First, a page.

The development of multiple myeloma (MM) is a complex multi-step process involving both early and late genetic changes in the tumor cell as well as selective supportive conditions by the bone marrow (BM) microenvironment. Based predominantly on our understanding of the functional importance of the MM BM microenvironment and its interrelation with the MM cell, which triggers tumor cell homing, seeding, proliferation, and survival, a multitude of new molecular targets have been identified. The clinical approval of four derived agents, thalidomide, its immunomodulatory derivative Len, the proteasome inhibitor bortezomib and pegylated liposomal doxorubicin have fundamentally changed treatment regimens in MM during the last decade. Moreover, based on a pathophysiologic rationale a multitude of additional agents, most prominently carfilzomib, pomalidomide, vorinostat, and perifosine have demonstrated promising preclinical and early/ advanced clinical activity indicating the evolvement of further treatment advancements in near future.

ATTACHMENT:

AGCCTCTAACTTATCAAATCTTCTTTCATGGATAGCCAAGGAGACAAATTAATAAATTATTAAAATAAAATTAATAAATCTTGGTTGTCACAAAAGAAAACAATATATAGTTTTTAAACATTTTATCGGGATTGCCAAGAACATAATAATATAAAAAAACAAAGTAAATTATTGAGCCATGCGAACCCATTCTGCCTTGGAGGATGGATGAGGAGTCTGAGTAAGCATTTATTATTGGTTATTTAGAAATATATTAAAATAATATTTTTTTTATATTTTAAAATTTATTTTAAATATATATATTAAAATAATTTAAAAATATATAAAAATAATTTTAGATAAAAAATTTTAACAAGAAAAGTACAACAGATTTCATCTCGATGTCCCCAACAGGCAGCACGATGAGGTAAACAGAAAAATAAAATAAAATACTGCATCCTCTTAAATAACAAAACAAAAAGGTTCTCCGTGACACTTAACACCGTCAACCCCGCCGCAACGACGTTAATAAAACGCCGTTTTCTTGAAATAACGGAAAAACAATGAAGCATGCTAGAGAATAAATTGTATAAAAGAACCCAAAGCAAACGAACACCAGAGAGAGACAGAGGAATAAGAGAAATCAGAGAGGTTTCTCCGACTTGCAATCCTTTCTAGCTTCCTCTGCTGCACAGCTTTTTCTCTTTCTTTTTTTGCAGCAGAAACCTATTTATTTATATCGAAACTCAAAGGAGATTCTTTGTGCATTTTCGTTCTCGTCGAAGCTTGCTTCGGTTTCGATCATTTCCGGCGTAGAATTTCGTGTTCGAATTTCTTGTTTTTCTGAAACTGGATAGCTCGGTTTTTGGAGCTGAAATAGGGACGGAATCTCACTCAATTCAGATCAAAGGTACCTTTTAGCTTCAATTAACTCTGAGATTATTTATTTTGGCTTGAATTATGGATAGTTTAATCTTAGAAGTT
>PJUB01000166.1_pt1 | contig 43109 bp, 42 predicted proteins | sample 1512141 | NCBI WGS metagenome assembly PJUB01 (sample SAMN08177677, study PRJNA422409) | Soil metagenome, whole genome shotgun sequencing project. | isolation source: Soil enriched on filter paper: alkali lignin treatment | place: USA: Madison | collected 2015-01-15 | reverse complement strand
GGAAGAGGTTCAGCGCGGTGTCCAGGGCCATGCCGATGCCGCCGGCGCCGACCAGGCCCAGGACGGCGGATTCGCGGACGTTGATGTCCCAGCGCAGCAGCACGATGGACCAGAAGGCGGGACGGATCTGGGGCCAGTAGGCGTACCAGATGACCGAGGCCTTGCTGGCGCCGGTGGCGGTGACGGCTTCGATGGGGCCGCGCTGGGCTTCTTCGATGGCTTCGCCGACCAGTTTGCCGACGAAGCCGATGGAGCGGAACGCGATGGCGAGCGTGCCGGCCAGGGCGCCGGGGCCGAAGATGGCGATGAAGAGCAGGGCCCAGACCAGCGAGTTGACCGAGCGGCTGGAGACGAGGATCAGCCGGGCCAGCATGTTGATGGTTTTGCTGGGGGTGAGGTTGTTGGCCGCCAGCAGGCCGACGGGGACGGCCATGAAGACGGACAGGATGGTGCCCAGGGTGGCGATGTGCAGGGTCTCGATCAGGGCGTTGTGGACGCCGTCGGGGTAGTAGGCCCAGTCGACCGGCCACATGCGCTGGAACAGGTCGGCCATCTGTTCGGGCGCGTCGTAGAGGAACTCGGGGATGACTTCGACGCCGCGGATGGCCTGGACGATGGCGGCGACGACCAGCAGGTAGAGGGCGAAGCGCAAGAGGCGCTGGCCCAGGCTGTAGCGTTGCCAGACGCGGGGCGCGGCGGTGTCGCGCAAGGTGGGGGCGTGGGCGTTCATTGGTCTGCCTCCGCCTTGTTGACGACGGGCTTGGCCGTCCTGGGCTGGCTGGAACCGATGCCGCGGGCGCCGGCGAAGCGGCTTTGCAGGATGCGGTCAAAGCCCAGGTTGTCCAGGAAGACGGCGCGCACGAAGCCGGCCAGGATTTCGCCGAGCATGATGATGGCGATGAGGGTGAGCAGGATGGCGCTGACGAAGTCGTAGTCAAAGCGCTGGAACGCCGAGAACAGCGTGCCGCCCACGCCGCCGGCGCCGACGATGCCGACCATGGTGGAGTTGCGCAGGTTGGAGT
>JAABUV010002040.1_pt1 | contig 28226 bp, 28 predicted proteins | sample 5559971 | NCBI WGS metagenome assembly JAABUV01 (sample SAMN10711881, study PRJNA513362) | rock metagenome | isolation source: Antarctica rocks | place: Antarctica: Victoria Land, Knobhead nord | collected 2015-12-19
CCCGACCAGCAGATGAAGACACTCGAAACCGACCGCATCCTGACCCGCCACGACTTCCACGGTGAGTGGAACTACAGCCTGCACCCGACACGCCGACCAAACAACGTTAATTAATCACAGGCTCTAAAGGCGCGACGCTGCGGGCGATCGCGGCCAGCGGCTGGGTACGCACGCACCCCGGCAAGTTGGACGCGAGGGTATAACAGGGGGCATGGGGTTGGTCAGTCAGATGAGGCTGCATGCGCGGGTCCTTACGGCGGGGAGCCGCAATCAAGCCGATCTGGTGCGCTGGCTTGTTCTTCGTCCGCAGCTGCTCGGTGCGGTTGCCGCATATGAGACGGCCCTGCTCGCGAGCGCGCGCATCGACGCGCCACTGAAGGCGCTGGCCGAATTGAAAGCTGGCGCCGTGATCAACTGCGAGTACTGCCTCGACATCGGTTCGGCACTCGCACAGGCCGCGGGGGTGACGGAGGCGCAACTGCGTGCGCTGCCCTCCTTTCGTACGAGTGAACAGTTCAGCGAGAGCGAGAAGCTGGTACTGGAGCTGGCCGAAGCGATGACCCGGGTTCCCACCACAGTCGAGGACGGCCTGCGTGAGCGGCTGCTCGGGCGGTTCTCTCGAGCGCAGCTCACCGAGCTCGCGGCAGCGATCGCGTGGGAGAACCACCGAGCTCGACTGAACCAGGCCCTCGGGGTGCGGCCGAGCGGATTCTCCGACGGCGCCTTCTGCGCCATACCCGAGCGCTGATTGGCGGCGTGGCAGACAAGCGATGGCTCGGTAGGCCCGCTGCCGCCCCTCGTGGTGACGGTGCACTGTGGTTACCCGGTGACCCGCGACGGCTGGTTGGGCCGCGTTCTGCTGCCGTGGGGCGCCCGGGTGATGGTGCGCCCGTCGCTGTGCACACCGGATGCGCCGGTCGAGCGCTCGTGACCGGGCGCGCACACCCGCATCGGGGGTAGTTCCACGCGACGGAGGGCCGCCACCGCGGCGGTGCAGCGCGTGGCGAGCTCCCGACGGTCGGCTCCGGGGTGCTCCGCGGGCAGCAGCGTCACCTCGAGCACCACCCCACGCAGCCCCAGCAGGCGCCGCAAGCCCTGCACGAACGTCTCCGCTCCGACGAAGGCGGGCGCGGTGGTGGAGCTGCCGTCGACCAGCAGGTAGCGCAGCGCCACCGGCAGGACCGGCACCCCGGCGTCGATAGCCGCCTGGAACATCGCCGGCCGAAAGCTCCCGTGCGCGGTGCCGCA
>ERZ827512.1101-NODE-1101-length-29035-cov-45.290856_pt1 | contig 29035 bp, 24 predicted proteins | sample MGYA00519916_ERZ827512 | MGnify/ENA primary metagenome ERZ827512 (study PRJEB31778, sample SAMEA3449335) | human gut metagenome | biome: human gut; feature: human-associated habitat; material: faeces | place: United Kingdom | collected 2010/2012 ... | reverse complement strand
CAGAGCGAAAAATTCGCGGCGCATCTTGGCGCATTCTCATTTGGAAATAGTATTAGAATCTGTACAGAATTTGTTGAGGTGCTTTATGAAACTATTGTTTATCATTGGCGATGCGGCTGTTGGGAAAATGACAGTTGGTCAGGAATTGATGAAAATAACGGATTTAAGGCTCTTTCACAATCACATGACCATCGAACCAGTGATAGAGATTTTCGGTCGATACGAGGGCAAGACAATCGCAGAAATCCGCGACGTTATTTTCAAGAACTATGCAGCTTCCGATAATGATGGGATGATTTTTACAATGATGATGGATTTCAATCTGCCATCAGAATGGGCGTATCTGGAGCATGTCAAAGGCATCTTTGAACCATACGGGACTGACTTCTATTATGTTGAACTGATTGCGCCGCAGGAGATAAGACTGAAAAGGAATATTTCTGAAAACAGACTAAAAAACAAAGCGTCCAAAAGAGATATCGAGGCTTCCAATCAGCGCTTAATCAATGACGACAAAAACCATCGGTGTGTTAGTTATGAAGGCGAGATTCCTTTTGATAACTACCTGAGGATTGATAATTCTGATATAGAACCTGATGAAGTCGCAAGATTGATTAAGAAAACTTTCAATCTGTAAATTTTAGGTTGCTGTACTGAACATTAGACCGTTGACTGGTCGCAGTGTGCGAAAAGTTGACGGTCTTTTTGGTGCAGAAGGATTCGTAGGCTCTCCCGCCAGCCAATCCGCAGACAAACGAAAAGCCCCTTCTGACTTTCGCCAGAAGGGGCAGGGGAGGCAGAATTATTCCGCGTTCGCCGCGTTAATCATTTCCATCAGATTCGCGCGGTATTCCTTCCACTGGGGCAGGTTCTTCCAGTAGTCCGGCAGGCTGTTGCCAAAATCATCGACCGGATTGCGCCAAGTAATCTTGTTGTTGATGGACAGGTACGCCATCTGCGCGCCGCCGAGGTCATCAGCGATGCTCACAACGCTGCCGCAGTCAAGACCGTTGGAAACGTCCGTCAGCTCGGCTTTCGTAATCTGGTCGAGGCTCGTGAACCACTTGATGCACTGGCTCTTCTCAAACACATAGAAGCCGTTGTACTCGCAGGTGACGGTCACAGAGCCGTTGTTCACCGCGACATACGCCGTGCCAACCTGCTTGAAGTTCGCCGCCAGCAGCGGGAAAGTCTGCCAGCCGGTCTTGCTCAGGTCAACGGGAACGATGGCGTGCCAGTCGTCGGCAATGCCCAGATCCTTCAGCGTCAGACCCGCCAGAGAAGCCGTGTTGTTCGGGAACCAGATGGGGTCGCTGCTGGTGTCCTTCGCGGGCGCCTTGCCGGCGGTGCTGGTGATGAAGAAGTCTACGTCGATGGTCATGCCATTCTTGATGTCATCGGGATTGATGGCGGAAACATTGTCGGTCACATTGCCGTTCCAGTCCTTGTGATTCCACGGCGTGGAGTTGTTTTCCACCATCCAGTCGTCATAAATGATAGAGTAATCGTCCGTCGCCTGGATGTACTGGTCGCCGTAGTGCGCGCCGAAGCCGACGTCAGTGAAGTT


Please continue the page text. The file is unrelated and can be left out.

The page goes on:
Keywords: Bone marrow microenvironment, thalidomide, bortezomib, ubiquitin-proteasome system (UPR), salinosporamidine A (NPI-0052), nutilins, aggresomes, signaling pathways, IL-6. VEGF, TNF, SDF-1, CD40, BAFF/ APRIL, IGF-1, Ras/ MEK/ MAPK, PI3K/ Akt, STAT/ Jak, NFkB, Wnt.